Stylistic Analysis of Characters in Henrik Ibsen’s A Doll’s House: Masculinity and Supremacy vs. Femininity and Helplessness

Document Type: Research Article

Author

Department of English, Faculty of Letters and Humanities, Ferdowsi University of Mashhad, Mashhad, Iran

Abstract

A Doll’s House brought about the disillusionment of many men and women in the 19th century with its unique probing of the dynamics of married life as well as its uncompromising critique of a society that did not respect the freedom of human beings. Drawing on the works of stylisticians like Jeffries and Mills as well as using stylistic tools including endearments and sexist language, modality, and negation, this study aimed to analyze Helmer’s and Nora’s language. This research clarifies Nora’s doll-like status at home and sheds some light on the strategies her husband adopts to maintain a kind of husband-doll relationship. Findings show that Nora sometimes acts like a doll on purpose to achieve her goals without posing any threat to Helmer’s authority at home. Helmer seems to dote on Nora; he does not respect her as an equally respectable human being.

Keywords


Burt, D. S. (2008). The drama 100: A ranking of the greatest plays of all time. New York: Facts on File.

Callens, J. (1998). Sam Shepard: Between the margin and the center. Contemporary Theater Review, 8(3), 1-18.

Cameron, D. (Ed.). (1998). The feminist critique of language: A reader. London and New York: Routledge.

Chong-Gossard, J. H. K. (2008). Gender and communication in Euripides’ plays: Between song and silence. Boston: Brill.

Connell, R. W. (2005). Masculinities (2nd ed.). Berkeley, CA: University of California Press.

Egan, M. (Ed.). (1972). Henrik Ibsen: The critical heritage. London and New York: Routledge.

Forough, M. (1959). A doll’s house. Tehran: Bongah Tarjomeh va Nashre Ketab.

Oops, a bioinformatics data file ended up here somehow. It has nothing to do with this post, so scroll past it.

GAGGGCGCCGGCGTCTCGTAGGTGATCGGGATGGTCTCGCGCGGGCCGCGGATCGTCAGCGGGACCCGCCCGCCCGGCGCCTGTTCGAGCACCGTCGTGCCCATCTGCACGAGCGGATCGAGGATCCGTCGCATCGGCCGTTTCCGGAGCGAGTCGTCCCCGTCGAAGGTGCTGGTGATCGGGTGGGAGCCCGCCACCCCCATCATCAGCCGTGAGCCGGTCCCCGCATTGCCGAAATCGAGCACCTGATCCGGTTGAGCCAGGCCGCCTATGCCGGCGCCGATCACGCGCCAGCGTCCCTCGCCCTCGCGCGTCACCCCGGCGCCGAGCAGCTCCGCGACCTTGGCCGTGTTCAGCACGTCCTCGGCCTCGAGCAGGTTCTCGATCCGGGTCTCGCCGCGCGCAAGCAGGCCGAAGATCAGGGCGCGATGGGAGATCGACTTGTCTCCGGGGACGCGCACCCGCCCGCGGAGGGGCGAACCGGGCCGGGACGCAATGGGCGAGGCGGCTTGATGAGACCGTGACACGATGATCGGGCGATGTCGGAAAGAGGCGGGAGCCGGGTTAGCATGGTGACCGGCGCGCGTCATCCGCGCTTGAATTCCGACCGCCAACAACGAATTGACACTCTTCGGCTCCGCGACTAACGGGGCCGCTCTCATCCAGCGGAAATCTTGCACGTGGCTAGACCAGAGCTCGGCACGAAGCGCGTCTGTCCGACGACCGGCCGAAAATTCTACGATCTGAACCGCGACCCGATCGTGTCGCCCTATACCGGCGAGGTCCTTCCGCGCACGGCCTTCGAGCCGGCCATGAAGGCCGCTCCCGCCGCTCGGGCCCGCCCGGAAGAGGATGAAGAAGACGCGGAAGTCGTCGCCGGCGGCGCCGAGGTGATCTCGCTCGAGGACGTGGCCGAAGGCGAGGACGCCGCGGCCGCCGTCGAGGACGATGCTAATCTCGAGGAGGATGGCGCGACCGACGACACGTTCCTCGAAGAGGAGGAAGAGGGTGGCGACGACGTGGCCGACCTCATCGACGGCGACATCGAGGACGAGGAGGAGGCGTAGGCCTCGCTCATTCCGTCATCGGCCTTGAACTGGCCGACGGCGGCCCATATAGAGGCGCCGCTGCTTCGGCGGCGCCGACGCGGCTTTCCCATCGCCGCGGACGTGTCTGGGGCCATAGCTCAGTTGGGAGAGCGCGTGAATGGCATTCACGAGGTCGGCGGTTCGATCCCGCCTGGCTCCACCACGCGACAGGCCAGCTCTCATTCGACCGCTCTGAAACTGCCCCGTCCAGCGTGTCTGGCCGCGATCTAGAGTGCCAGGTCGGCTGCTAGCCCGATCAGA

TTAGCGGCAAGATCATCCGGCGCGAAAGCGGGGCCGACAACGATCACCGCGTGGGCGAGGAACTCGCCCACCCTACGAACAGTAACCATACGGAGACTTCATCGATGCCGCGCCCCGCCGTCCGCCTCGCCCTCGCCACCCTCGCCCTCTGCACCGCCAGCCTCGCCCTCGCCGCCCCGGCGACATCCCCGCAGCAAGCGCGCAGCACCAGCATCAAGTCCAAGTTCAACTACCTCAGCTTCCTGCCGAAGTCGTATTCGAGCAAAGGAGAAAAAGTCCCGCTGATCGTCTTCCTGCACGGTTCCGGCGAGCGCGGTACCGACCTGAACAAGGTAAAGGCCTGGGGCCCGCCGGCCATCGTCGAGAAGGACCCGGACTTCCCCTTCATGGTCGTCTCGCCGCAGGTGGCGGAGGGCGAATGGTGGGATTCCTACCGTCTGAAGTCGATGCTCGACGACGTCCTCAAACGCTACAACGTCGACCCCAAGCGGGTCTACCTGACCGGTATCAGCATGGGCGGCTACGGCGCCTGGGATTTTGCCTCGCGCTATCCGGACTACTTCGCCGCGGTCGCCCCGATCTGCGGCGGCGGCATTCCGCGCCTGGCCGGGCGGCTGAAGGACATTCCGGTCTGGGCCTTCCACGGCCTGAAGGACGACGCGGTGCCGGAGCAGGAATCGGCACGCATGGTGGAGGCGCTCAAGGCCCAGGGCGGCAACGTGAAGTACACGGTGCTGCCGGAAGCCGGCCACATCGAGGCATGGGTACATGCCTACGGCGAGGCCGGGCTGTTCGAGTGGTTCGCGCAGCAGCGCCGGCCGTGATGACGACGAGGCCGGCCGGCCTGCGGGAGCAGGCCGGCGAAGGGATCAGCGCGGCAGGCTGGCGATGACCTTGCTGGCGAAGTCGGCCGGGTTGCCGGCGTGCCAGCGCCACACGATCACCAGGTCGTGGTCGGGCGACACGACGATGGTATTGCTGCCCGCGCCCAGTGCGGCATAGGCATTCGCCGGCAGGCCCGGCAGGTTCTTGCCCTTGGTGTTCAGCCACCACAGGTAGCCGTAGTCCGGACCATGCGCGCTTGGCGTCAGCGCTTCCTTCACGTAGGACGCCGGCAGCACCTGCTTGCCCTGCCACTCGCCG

Friedan, B. (1974). The feminine mystique. New York: Dell Publishing Co., Inc.

Ibsen, H. (1958). A doll’s house: And two other plays: The wild duck; The lady from the sea (trans. by R. Farquharson Sharp & E. Marx-Aveling, 1879). London: Dent.

Jeffries, L. (2010). Critical stylistics: The power of English. New York: Palgrave Macmillan.

Jeffries, L., & McIntyre, D. (2011). Stylistics. Cambridge: Cambridge University Press.

McFarlane, J. (Ed.). (1994). The Cambridge companion to Ibsen. Cambridge: Cambridge University Press.

Mills. S. (1995). Feminist stylistics. London: Routledge.

Moi, T. (2016). First and foremost a human being: Idealism, theater, and gender in A Doll’s House. Retrieved March 20, 2018, from the World Wide Web:         http://www.utpjournals.press/doi/pdf/10.3138/md.49.3

Norgaard, N. et al. (2010). Key terms in stylistics. New York: Continuum.

Templeton, J. (1989). The doll house backlash: Criticism, feminism, and Ibsen. Modern Language Association. Retrieved March 20, 2018, from the World Wide Web: http://www.jstor.org/stable/462329

Tyson, L. (2006). Critical theory today: A user-friendly guide (2nd ed.). New York: Routledge.

Yates, R. (2008). Revolutionary road. New York: Vintage Books, a Division of Random House, Inc.